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Moves to improve air quality in towns and cities

The scheme will include cities such as Southampton Credit: PA

There are calls for all local authorities to be given the power to charge drivers for entering towns and cities, to improve air quality. In December the Environment Department published details on bringing in clean air zones in cities like Southampton by 2020. It's aimed at discouraging the most polluting vehicles.


Thames Water fined over sewage leak

Thames Water has been fined more than £27,000 for causing the pollution of a river in Surrey

The incident saw a pipe burst in a field behind Walton Lane sewage pumping station in Weybridge and flooded the field with sewage, which then entered the Engine River.

The company admitted the offence at Staines Magistrates Court on Friday May, 24.

The company was fined £18,000, ordered to pay costs of £9,764.15 and a victim surcharge of £15.

Thames Water was advised by the Environment Agency to contain the spilt sewage with sandbags and removal of sludge from the top of the river.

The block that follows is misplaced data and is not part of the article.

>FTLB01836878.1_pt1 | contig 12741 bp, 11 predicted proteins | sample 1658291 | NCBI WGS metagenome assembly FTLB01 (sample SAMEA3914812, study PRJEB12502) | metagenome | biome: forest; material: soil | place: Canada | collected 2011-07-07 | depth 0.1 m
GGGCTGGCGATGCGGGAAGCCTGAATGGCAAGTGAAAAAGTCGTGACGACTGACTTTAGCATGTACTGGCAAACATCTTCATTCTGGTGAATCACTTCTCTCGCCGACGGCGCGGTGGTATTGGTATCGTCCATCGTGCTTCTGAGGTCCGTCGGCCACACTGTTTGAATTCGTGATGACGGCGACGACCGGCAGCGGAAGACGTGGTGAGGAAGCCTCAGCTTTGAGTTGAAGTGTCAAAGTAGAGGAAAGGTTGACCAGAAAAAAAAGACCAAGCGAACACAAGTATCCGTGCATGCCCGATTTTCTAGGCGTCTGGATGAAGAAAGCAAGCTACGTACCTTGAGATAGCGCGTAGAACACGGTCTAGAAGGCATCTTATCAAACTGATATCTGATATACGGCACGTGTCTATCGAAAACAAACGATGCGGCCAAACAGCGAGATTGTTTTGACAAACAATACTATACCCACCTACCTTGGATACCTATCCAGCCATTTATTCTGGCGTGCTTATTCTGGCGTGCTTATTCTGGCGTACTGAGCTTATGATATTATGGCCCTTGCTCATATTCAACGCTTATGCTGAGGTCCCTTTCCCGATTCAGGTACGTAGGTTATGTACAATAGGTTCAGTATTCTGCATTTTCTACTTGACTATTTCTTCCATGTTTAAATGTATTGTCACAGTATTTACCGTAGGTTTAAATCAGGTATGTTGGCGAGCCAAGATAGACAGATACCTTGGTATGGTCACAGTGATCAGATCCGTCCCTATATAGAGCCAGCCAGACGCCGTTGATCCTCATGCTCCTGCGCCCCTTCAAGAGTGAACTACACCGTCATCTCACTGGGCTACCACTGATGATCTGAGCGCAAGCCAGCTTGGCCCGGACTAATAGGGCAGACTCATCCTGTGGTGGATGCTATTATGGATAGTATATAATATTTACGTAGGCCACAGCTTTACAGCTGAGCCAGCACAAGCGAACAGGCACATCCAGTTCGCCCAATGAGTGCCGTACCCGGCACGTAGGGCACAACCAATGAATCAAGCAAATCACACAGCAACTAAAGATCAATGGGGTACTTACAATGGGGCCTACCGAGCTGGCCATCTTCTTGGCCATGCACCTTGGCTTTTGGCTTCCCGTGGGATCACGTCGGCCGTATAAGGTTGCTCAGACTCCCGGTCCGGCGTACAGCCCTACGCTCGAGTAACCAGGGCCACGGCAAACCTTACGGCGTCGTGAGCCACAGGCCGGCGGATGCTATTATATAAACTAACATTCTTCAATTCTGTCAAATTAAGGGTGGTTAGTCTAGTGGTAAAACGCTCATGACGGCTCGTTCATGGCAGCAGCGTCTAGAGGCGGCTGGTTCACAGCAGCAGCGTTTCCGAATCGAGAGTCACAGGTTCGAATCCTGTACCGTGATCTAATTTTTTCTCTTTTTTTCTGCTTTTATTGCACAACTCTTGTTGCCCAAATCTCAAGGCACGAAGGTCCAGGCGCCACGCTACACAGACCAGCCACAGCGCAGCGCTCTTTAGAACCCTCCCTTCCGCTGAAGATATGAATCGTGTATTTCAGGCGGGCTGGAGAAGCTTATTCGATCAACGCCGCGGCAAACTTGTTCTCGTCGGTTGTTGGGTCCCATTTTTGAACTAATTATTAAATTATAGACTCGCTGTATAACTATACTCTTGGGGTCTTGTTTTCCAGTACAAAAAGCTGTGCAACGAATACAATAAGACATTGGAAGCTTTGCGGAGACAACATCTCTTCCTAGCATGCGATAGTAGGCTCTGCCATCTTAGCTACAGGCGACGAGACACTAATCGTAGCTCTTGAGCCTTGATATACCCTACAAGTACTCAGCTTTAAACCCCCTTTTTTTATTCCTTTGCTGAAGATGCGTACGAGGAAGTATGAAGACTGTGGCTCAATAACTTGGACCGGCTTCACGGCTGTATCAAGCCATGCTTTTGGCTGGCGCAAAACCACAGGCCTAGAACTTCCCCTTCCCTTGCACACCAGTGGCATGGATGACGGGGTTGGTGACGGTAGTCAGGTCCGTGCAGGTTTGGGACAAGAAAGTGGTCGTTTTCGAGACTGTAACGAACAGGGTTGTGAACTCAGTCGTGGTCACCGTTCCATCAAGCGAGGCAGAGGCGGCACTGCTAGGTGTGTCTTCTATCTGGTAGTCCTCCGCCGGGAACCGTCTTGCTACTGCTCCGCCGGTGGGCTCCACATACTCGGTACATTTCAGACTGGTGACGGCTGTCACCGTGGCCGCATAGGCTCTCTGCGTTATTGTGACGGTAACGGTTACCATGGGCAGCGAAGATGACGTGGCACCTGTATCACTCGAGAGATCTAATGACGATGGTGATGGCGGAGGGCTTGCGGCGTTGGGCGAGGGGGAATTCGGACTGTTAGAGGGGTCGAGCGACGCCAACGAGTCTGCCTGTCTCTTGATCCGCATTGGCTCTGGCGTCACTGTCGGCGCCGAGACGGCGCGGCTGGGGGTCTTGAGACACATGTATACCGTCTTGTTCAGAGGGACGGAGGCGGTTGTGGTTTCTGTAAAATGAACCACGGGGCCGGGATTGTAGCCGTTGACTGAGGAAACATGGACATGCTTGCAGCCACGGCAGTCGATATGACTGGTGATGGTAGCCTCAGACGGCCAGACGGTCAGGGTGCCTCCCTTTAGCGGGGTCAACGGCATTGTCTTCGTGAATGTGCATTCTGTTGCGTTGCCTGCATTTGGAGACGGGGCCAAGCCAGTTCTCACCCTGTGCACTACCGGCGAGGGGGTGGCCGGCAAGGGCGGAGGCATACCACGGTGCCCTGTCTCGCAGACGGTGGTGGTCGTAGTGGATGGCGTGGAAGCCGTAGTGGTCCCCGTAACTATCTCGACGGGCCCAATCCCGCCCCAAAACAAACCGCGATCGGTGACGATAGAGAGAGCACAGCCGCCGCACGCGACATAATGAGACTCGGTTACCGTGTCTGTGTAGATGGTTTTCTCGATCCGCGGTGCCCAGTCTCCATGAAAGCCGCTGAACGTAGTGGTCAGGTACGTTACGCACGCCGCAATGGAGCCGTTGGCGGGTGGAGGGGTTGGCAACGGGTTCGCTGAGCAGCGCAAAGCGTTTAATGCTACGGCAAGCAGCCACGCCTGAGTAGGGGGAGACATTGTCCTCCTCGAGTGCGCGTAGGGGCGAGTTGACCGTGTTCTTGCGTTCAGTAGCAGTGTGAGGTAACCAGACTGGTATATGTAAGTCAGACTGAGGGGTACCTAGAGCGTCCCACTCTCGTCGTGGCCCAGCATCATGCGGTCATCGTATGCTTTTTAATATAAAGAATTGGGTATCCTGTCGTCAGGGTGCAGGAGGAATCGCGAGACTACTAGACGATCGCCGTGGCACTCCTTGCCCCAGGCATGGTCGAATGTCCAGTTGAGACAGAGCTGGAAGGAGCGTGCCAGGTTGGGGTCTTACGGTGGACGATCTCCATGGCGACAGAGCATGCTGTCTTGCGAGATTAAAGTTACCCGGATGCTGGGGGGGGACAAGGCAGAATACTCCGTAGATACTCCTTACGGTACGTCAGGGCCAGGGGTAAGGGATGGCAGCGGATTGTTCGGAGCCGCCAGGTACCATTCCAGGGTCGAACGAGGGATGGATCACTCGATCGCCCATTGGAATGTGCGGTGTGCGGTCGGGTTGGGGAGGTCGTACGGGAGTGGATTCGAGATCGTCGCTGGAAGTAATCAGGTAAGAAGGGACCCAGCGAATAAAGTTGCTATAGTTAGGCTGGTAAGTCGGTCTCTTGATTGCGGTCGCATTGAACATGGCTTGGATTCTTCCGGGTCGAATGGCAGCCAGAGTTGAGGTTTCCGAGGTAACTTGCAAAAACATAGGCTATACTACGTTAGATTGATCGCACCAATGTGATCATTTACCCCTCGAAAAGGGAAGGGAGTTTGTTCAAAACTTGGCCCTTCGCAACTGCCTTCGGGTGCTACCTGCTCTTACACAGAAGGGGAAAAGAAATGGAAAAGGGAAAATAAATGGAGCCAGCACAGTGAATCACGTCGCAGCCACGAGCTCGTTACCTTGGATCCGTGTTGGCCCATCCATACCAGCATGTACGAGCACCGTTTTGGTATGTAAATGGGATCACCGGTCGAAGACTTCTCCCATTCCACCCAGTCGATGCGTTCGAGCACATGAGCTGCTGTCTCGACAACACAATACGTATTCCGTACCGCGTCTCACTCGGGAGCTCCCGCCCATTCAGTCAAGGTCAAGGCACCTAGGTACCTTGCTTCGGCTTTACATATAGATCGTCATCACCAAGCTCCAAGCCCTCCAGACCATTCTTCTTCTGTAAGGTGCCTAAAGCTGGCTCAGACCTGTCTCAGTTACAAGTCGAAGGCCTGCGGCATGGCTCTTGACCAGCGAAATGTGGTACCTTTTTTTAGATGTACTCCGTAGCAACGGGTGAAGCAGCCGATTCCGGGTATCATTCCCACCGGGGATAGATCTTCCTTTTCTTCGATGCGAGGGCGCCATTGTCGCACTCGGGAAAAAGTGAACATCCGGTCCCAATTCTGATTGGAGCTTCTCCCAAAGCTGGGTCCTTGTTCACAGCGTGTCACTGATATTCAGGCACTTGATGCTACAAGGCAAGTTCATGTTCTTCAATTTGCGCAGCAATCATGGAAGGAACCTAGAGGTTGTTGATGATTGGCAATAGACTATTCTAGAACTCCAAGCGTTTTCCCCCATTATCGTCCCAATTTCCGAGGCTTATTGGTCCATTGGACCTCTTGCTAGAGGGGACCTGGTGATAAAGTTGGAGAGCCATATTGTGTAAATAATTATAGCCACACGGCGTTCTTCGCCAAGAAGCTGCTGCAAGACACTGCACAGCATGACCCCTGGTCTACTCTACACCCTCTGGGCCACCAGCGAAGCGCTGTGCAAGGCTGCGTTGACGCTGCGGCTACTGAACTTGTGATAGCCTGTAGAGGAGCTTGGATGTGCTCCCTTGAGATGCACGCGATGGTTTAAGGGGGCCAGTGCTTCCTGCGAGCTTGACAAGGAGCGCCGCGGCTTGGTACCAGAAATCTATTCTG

However, the court heard how Thames Water did not make enough effort to contain the pollution and affecting over 1.2 kilometres of the river.

Rivers and water courses are an important part of the environment; they offer an essential resource for wildlife, fisheries and recreation. It is distressing when incidents such as this one occur and cause fairly significant environmental damage, with several hundred fish killed by this sewage spill.

The prosecution and fining of Thames Water sends a clear message to other companies that if you fail in your environmental responsibilities you may be prosecuted.

– Marie De Viell, Environment Agency Solicitor

2,400 birds killed in "worst pollution incidents in decades"

More than 2,400 birds were killed in two chemical leaks off the south coast in February and April. The RSPCA say it's one of the worst marine pollution incidents in decades and was caused by boats discharging a substance called polyisobutene, also known as PIB, in the sea.

To date 18 species of birds have been affected, the majority being guillemots and most washed up in Dorset. The death toll exceeds that of the Napoli incident off the coast of Devon in 2007.

Adam Grogan from the RSPCA said: “The dumping at sea of this lethal chemical must be stopped.